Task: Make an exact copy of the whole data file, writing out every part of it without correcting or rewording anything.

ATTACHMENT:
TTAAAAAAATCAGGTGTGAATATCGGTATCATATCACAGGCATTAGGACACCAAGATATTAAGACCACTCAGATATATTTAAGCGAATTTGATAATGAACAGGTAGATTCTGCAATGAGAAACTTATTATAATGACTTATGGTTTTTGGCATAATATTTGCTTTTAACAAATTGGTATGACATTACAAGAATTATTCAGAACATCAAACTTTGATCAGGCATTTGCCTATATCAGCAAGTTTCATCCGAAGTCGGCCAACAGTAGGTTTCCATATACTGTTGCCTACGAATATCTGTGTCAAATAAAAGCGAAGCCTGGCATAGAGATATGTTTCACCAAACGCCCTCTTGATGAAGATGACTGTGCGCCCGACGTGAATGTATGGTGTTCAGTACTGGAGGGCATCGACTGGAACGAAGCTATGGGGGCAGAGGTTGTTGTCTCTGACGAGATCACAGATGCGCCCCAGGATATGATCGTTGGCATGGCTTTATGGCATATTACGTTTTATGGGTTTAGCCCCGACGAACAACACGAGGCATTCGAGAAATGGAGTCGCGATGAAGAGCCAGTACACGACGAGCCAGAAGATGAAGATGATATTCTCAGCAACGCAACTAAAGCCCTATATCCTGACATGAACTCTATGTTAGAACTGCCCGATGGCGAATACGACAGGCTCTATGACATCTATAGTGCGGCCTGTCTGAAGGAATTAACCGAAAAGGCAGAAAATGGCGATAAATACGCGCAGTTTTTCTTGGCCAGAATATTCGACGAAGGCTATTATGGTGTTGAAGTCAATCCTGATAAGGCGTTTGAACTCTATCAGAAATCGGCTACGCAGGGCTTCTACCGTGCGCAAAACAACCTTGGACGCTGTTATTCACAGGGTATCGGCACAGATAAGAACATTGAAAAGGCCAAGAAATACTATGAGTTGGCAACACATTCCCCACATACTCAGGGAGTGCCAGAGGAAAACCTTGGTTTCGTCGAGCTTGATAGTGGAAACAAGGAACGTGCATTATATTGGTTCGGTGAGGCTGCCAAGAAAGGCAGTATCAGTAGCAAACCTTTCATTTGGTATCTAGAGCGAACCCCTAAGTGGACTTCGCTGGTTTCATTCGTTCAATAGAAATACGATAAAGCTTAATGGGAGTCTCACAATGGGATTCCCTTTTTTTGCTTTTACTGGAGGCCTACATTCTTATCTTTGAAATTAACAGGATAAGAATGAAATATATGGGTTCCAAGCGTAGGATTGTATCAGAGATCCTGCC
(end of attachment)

TTAAAAAAATCAGGTGTGAATATCGGTATCATATCACAGGCATTAGGACACCAAGATATTAAGACCACTCAGATATATTTAAGCGAATTTGATAATGAACAGGTAGATTCTGCAATGAGAAACTTATTATAATGACTTATGGTTTTTGGCATAATATTTGCTTTTAACAAATTGGTATGACATTACAAGAATTATTCAGAACATCAAACTTTGATCAGGCATTTGCCTATATCAGCAAGTTTCATCCGAAGTCGGCCAACAGTAGGTTTCCATATACTGTTGCCTACGAATATCTGTGTCAAATAAAAGCGAAGCCTGGCATAGAGATATGTTTCACCAAACGCCCTCTTGATGAAGATGACTGTGCGCCCGACGTGAATGTATGGTGTTCAGTACTGGAGGGCATCGACTGGAACGAAGCTATGGGGGCAGAGGTTGTTGTCTCTGACGAGATCACAGATGCGCCCCAGGATATGATCGTTGGCATGGCTTTATGGCATATTACGTTTTATGGGTTTAGCCCCGACGAACAACACGAGGCATTCGAGAAATGGAGTCGCGATGAAGAGCCAGTACACGACGAGCCAGAAGATGAAGATGATATTCTCAGCAACGCAACTAAAGCCCTATATCCTGACATGAACTCTATGTTAGAACTGCCCGATGGCGAATACGACAGGCTCTATGACATCTATAGTGCGGCCTGTCTGAAGGAATTAACCGAAAAGGCAGAAAATGGCGATAAATACGCGCAGTTTTTCTTGGCCAGAATATTCGACGAAGGCTATTATGGTGTTGAAGTCAATCCTGATAAGGCGTTTGAACTCTATCAGAAATCGGCTACGCAGGGCTTCTACCGTGCGCAAAACAACCTTGGACGCTGTTATTCACAGGGTATCGGCACAGATAAGAACATTGAAAAGGCCAAGAAATACTATGAGTTGGCAACACATTCCCCACATACTCAGGGAGTGCCAGAGGAAAACCTTGGTTTCGTCGAGCTTGATAGTGGAAACAAGGAACGTGCATTATATTGGTTCGGTGAGGCTGCCAAGAAAGGCAGTATCAGTAGCAAACCTTTCATTTGGTATCTAGAGCGAACCCCTAAGTGGACTTCGCTGGTTTCATTCGTTCAATAGAAATACGATAAAGCTTAATGGGAGTCTCACAATGGGATTCCCTTTTTTTGCTTTTACTGGAGGCCTACATTCTTATCTTTGAAATTAACAGGATAAGAATGAAATATATGGGTTCCAAGCGTAGGATTGTATCAGAGATCCTGCC